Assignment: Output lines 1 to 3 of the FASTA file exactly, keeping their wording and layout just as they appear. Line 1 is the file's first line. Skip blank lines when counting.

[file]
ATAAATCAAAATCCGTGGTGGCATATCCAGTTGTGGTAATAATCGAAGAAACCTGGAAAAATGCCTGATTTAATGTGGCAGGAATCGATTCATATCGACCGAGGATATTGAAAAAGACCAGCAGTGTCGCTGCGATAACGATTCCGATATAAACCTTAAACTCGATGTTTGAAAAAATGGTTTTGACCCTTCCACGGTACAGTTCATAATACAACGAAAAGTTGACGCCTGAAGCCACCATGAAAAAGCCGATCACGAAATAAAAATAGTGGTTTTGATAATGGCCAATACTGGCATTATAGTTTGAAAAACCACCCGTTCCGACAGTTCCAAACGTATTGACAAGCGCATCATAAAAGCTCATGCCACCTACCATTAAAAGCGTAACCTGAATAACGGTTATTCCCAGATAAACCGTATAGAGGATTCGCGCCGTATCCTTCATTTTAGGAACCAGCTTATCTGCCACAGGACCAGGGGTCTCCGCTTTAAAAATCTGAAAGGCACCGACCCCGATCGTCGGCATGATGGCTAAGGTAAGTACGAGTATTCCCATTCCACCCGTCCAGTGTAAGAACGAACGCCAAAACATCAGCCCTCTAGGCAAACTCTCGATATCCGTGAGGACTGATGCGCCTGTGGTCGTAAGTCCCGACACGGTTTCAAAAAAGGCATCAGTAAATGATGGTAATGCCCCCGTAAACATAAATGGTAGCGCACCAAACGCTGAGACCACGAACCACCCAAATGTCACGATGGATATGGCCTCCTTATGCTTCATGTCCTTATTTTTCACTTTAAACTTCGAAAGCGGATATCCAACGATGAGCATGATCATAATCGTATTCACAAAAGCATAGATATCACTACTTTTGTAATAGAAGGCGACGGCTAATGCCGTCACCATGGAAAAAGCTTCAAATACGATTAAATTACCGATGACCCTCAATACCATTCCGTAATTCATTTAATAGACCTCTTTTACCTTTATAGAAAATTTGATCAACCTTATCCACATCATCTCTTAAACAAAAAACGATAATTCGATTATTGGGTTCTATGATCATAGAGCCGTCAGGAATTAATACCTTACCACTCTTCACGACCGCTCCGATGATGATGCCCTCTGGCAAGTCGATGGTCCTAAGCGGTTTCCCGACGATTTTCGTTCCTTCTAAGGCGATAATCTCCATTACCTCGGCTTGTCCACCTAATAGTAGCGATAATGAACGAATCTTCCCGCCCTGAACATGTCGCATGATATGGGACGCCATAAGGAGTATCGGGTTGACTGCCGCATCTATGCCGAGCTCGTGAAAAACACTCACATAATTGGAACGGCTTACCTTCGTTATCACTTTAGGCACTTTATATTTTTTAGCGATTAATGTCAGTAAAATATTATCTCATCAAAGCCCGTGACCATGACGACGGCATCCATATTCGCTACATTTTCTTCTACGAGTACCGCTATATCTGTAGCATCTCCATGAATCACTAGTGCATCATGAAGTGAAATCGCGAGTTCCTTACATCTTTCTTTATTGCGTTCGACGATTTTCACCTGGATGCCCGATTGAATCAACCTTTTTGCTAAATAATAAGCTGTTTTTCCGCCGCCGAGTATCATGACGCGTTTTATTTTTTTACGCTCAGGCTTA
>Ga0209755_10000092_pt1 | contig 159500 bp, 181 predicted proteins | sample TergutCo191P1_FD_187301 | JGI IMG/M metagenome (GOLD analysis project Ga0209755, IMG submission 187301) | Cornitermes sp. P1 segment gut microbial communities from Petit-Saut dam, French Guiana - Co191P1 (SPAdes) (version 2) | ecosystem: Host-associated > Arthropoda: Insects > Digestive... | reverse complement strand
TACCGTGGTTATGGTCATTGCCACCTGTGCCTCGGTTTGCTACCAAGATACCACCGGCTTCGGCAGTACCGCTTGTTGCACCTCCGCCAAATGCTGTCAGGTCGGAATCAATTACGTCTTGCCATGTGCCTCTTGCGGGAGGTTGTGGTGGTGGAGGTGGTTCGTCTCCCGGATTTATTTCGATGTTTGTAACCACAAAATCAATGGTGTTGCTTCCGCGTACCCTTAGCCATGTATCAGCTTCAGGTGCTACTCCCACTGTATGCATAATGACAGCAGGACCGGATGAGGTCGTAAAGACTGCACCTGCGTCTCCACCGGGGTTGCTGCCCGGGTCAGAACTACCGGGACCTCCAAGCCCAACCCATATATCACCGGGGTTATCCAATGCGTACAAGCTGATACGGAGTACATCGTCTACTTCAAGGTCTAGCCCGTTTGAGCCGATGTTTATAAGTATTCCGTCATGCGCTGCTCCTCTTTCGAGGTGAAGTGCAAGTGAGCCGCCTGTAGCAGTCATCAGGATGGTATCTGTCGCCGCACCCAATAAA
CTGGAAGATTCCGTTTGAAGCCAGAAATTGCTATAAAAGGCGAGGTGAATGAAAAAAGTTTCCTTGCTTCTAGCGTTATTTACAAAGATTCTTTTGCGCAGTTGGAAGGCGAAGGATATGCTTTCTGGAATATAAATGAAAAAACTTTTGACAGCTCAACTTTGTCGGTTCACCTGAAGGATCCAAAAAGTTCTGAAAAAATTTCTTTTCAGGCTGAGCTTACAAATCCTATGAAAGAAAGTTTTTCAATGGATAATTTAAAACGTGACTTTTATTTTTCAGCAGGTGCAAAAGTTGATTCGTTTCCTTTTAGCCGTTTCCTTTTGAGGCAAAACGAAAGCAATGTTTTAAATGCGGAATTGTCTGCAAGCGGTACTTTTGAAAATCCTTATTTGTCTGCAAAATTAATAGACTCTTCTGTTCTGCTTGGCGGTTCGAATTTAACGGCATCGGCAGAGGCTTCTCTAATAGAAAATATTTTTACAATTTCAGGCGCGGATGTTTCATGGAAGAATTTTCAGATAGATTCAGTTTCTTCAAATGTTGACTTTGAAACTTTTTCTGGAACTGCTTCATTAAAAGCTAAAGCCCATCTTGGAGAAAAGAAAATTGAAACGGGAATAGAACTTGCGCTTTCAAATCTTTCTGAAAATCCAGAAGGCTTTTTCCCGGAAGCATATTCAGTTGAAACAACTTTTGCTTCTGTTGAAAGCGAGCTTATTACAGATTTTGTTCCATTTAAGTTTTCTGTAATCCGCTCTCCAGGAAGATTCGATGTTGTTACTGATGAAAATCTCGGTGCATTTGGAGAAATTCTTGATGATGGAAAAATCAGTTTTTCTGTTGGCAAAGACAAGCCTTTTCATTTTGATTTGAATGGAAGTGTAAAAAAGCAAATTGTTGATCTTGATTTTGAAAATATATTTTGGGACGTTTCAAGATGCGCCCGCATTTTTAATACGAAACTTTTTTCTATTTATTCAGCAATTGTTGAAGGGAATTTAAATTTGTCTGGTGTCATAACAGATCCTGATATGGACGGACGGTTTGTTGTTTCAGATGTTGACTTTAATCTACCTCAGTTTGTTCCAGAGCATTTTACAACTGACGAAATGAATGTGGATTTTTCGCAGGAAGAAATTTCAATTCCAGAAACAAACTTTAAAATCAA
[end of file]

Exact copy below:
ATAAATCAAAATCCGTGGTGGCATATCCAGTTGTGGTAATAATCGAAGAAACCTGGAAAAATGCCTGATTTAATGTGGCAGGAATCGATTCATATCGACCGAGGATATTGAAAAAGACCAGCAGTGTCGCTGCGATAACGATTCCGATATAAACCTTAAACTCGATGTTTGAAAAAATGGTTTTGACCCTTCCACGGTACAGTTCATAATACAACGAAAAGTTGACGCCTGAAGCCACCATGAAAAAGCCGATCACGAAATAAAAATAGTGGTTTTGATAATGGCCAATACTGGCATTATAGTTTGAAAAACCACCCGTTCCGACAGTTCCAAACGTATTGACAAGCGCATCATAAAAGCTCATGCCACCTACCATTAAAAGCGTAACCTGAATAACGGTTATTCCCAGATAAACCGTATAGAGGATTCGCGCCGTATCCTTCATTTTAGGAACCAGCTTATCTGCCACAGGACCAGGGGTCTCCGCTTTAAAAATCTGAAAGGCACCGACCCCGATCGTCGGCATGATGGCTAAGGTAAGTACGAGTATTCCCATTCCACCCGTCCAGTGTAAGAACGAACGCCAAAACATCAGCCCTCTAGGCAAACTCTCGATATCCGTGAGGACTGATGCGCCTGTGGTCGTAAGTCCCGACACGGTTTCAAAAAAGGCATCAGTAAATGATGGTAATGCCCCCGTAAACATAAATGGTAGCGCACCAAACGCTGAGACCACGAACCACCCAAATGTCACGATGGATATGGCCTCCTTATGCTTCATGTCCTTATTTTTCACTTTAAACTTCGAAAGCGGATATCCAACGATGAGCATGATCATAATCGTATTCACAAAAGCATAGATATCACTACTTTTGTAATAGAAGGCGACGGCTAATGCCGTCACCATGGAAAAAGCTTCAAATACGATTAAATTACCGATGACCCTCAATACCATTCCGTAATTCATTTAATAGACCTCTTTTACCTTTATAGAAAATTTGATCAACCTTATCCACATCATCTCTTAAACAAAAAACGATAATTCGATTATTGGGTTCTATGATCATAGAGCCGTCAGGAATTAATACCTTACCACTCTTCACGACCGCTCCGATGATGATGCCCTCTGGCAAGTCGATGGTCCTAAGCGGTTTCCCGACGATTTTCGTTCCTTCTAAGGCGATAATCTCCATTACCTCGGCTTGTCCACCTAATAGTAGCGATAATGAACGAATCTTCCCGCCCTGAACATGTCGCATGATATGGGACGCCATAAGGAGTATCGGGTTGACTGCCGCATCTATGCCGAGCTCGTGAAAAACACTCACATAATTGGAACGGCTTACCTTCGTTATCACTTTAGGCACTTTATATTTTTTAGCGATTAATGTCAGTAAAATATTATCTCATCAAAGCCCGTGACCATGACGACGGCATCCATATTCGCTACATTTTCTTCTACGAGTACCGCTATATCTGTAGCATCTCCATGAATCACTAGTGCATCATGAAGTGAAATCGCGAGTTCCTTACATCTTTCTTTATTGCGTTCGACGATTTTCACCTGGATGCCCGATTGAATCAACCTTTTTGCTAAATAATAAGCTGTTTTTCCGCCGCCGAGTATCATGACGCGTTTTATTTTTTTACGCTCAGGCTTA
>Ga0209755_10000092_pt1 | contig 159500 bp, 181 predicted proteins | sample TergutCo191P1_FD_187301 | JGI IMG/M metagenome (GOLD analysis project Ga0209755, IMG submission 187301) | Cornitermes sp. P1 segment gut microbial communities from Petit-Saut dam, French Guiana - Co191P1 (SPAdes) (version 2) | ecosystem: Host-associated > Arthropoda: Insects > Digestive... | reverse complement strand
TACCGTGGTTATGGTCATTGCCACCTGTGCCTCGGTTTGCTACCAAGATACCACCGGCTTCGGCAGTACCGCTTGTTGCACCTCCGCCAAATGCTGTCAGGTCGGAATCAATTACGTCTTGCCATGTGCCTCTTGCGGGAGGTTGTGGTGGTGGAGGTGGTTCGTCTCCCGGATTTATTTCGATGTTTGTAACCACAAAATCAATGGTGTTGCTTCCGCGTACCCTTAGCCATGTATCAGCTTCAGGTGCTACTCCCACTGTATGCATAATGACAGCAGGACCGGATGAGGTCGTAAAGACTGCACCTGCGTCTCCACCGGGGTTGCTGCCCGGGTCAGAACTACCGGGACCTCCAAGCCCAACCCATATATCACCGGGGTTATCCAATGCGTACAAGCTGATACGGAGTACATCGTCTACTTCAAGGTCTAGCCCGTTTGAGCCGATGTTTATAAGTATTCCGTCATGCGCTGCTCCTCTTTCGAGGTGAAGTGCAAGTGAGCCGCCTGTAGCAGTCATCAGGATGGTATCTGTCGCCGCACCCAATAAA